- The Washington Times - Thursday, May 18, 2000

She came, she listened, she was nominated. While it may not have had that Caesarean lan, there was something imperial and a little Evita-esque about Hillary Rodham Clinton's coronation this week in Albany, N.Y., where she accepted the nomination of the Democratic Party for U.S. senator. The self-consciously scripted event the words "History in the Making" were written across the lectern was a ceremonial one, a staged show of political theater before 11,000 cheering Democrats. The president, after much internal debate over whether his presence would be more disruptive than his absence, made a walk-on cameo to great applause. Retiring Sen. Daniel Patrick Moynihan took center stage to bid his official adieu to the state party (barely mentioning Mrs. Clinton) to great applause. And Mrs. Clinton, hailed by Sen. Chuck Schumer with a generosity bordering on profligacy as "one of the great and inspiring leaders of our era," was climactically nominated, also to great applause.

Despite these star turns, the dramatic energy of the evening was in Manhattan, where the Hamlet of City Hall, Rudy Giuliani, continued to ponder his political course. Such scene-stealing did not escape notice. Even the New York Times editorial page found it "odd" that Mrs. Clinton's "moment of adulation … should be overshadowed by suspense over Mr. Giuliani's future." But given the unique nature of the first lady's quasi-ceremonial candidacy, it is not so very odd at all.

While the conservative New York Post might be expected to point out, editorially speaking, how "singularly barren" Mrs. Clinton's resume is in comparison, for example, to Mr. Moynihan's career of accomplishment (reprised in a convention tribute), or how she has failed to express "anything remotely resembling an original thought" that might distress a Democratic power-broker or union boss, it's worth noting that even the liberal New York Times' dispatch from Albany described Mrs. Clinton's 39-minute acceptance speech as a "laundry-list presentation" of Democratic positions that was "notably unadventurous," and similar to the grab-bag recitations her husband offers at State of the Union time. The unmistakable aspect of hollowness to Mrs. Clinton's candidacy must partly explain the continuing tug of the political compass toward Mr. Giuliani, even on her biggest night of the race.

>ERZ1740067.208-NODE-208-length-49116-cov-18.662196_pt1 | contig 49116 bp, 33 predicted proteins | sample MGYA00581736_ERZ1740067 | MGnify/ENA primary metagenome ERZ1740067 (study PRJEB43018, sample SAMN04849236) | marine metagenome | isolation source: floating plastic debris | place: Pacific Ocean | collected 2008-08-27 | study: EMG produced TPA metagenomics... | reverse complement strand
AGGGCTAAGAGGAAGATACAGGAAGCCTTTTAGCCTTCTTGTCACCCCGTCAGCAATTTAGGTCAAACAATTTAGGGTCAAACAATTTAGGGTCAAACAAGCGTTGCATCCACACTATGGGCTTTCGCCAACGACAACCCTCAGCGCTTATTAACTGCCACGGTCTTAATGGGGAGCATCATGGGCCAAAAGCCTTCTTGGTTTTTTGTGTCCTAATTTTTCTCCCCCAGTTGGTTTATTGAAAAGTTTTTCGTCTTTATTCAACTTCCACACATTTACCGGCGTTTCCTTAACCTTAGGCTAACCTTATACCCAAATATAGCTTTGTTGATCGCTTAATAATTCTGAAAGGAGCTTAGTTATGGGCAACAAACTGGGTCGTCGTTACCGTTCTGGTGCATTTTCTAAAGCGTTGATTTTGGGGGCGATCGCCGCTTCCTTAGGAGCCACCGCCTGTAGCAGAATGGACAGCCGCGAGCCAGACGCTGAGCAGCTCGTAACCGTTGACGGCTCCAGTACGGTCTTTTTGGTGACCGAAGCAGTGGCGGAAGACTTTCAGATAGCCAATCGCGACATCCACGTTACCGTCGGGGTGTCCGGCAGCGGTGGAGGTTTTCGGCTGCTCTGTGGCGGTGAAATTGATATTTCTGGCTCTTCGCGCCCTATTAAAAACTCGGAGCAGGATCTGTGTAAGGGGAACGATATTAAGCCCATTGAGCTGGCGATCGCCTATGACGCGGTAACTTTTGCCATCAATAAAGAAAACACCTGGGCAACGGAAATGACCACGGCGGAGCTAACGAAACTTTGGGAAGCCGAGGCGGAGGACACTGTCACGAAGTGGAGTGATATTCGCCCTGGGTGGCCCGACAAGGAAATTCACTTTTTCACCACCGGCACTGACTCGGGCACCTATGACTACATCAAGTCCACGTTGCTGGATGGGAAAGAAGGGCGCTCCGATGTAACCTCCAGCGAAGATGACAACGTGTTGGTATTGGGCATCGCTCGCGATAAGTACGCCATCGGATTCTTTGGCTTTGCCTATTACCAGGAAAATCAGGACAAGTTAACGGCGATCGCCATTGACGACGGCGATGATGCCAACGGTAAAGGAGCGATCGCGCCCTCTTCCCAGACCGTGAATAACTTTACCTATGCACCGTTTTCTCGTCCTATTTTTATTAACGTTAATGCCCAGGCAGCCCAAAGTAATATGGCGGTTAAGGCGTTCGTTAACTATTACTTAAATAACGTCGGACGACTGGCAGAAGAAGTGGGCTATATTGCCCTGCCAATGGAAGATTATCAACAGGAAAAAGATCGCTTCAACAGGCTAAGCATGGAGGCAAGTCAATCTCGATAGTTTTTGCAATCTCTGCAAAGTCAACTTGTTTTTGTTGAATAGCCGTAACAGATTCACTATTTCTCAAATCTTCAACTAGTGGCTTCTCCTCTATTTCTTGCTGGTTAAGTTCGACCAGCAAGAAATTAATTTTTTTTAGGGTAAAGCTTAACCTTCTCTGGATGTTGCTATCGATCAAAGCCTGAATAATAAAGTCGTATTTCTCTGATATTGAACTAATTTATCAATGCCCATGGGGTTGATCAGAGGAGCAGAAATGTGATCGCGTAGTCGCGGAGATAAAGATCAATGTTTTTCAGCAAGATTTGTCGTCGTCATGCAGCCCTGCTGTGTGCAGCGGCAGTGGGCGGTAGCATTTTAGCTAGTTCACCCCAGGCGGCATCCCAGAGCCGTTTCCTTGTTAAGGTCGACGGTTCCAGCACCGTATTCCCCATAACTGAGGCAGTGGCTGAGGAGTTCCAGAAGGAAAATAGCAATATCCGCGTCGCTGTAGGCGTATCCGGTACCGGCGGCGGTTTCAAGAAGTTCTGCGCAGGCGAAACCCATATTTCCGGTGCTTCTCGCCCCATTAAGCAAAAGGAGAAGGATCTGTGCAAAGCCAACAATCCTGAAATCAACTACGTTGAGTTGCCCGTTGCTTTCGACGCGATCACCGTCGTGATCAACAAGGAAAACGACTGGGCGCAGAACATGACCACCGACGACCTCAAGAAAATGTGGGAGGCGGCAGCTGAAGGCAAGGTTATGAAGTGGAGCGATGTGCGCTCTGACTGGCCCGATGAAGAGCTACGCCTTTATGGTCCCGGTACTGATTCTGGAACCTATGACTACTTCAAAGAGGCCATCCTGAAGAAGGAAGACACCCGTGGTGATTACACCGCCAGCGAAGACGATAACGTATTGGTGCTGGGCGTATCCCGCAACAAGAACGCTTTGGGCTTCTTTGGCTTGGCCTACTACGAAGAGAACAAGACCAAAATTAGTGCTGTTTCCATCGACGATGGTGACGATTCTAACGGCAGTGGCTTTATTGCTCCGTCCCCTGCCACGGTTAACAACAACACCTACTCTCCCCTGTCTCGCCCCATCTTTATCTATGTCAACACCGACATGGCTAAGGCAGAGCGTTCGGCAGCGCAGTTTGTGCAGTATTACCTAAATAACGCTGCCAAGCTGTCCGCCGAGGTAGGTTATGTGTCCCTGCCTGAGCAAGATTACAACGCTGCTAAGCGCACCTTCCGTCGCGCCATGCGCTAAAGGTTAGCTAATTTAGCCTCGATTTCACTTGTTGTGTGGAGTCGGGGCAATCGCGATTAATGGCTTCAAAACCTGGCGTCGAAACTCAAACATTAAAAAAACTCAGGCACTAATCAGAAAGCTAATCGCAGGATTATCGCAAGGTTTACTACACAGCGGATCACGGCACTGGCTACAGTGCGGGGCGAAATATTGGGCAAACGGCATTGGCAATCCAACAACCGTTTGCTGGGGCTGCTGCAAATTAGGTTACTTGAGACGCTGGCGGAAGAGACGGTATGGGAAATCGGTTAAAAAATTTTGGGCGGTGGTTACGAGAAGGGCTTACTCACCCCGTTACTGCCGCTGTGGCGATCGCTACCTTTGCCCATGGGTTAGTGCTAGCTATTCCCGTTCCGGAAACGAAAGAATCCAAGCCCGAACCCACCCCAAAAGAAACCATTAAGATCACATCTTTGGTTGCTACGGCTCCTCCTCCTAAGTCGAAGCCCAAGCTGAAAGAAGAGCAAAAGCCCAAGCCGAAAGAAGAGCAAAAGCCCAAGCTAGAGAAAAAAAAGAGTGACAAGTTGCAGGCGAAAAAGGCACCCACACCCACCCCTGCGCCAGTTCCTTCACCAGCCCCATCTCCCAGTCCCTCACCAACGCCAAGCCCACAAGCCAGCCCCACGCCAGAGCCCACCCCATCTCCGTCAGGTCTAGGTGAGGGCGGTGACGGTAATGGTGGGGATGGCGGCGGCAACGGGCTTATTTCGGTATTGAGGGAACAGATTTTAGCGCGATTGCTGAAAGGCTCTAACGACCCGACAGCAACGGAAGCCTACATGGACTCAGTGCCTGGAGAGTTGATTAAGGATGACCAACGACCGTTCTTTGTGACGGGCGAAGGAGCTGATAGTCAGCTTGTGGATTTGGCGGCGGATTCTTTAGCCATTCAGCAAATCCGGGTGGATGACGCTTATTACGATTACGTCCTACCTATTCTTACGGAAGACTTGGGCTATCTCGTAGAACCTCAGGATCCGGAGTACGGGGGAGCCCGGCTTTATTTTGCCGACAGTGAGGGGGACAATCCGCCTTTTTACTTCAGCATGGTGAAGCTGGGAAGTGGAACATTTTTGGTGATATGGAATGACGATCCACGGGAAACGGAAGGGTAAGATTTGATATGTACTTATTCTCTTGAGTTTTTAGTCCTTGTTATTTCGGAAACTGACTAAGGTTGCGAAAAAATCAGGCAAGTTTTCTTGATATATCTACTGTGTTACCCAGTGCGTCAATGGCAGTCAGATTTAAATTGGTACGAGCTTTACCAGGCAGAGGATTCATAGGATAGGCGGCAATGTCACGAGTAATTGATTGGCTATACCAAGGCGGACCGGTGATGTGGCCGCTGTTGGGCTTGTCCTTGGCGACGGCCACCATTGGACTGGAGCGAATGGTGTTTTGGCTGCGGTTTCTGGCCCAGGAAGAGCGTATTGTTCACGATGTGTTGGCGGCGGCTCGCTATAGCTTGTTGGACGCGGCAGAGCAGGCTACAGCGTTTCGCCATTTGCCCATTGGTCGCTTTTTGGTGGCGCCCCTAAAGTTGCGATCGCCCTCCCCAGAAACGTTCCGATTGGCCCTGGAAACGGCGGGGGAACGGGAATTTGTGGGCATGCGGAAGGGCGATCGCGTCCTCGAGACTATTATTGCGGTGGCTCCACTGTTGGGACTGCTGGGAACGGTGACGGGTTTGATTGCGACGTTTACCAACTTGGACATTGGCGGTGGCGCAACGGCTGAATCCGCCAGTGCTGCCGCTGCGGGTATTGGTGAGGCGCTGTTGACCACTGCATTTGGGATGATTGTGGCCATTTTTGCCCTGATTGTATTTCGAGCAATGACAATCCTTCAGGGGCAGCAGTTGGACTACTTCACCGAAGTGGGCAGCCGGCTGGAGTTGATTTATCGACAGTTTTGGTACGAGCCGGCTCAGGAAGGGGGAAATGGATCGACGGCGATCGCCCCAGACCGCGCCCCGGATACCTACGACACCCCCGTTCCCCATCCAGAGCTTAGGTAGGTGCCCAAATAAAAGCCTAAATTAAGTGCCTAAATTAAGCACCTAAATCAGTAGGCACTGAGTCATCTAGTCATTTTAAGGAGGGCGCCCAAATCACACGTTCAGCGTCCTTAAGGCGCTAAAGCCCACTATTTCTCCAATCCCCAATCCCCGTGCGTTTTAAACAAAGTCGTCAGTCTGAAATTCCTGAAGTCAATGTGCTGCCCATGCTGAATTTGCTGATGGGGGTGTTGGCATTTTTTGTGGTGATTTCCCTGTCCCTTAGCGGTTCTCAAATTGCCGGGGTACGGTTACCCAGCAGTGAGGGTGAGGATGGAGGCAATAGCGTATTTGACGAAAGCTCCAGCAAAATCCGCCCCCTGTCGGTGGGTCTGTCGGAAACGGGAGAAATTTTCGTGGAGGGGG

Then there is the melodrama of Mr. Giuliani's life itself. Facing a life-or-death battle with cancer and a heart-and-soul-baring dissolution of his marriage, Mr. Giuliani must make his choice, to run or not to run, and quick, as state Republicans grow anxious to end the political limbo before the New York Republican convention on May 30. Even the polls seem to hang in the balance. This week's Quinnipiac poll, for example, shows Mrs. Clinton and the mayor in virtually the same dead heat (44-43 percent) they ran in a May 1 poll (46-44 percent). As one political consultant quipped to the New York Times, "He has no choice but to run. This is not the Duke of Windsor giving up the throne for the woman he loves."

Meanwhile, consider a Zogby poll of April 29 pitting Mrs. Clinton against six non-Rudy Republicans from New York, including the popular Gov. George Pataki, a handful of U.S. representatives, and lesser-known officials. In gauging the preference of New York voters for a Clinton opponent (Mr. Pataki by a landslide), the Zogby pollsters made a significant finding. Of the group, only Mr. Pataki actually edges Mrs. Clinton, 46.6 to 43.9 percent. (Against Mr. Lazio, who is likely to run in Mr. Giuliani's absence, Mrs. Clinton leads 48.3 to 34.6.) But even against the little-known likes of Westchester County District Attorney Jeanine Pirro, for example, Mrs. Clinton's numbers remain in the same range, the mid-to-upper 40s, only once even touching 50 percent. In other words, against any Republican who stands on two legs, Hillary Rodham Clinton's share of the vote remains roughly the same. It is the undecideds, of course, who fluctuate and determine the outcome. Come to think of it, that goes for Rudy Giuliani.

Copyright © 2019 The Washington Times, LLC. Click here for reprint permission.

The Washington Times Comment Policy

The Washington Times welcomes your comments on Spot.im, our third-party provider. Please read our Comment Policy before commenting.


Click to Read More and View Comments

Click to Hide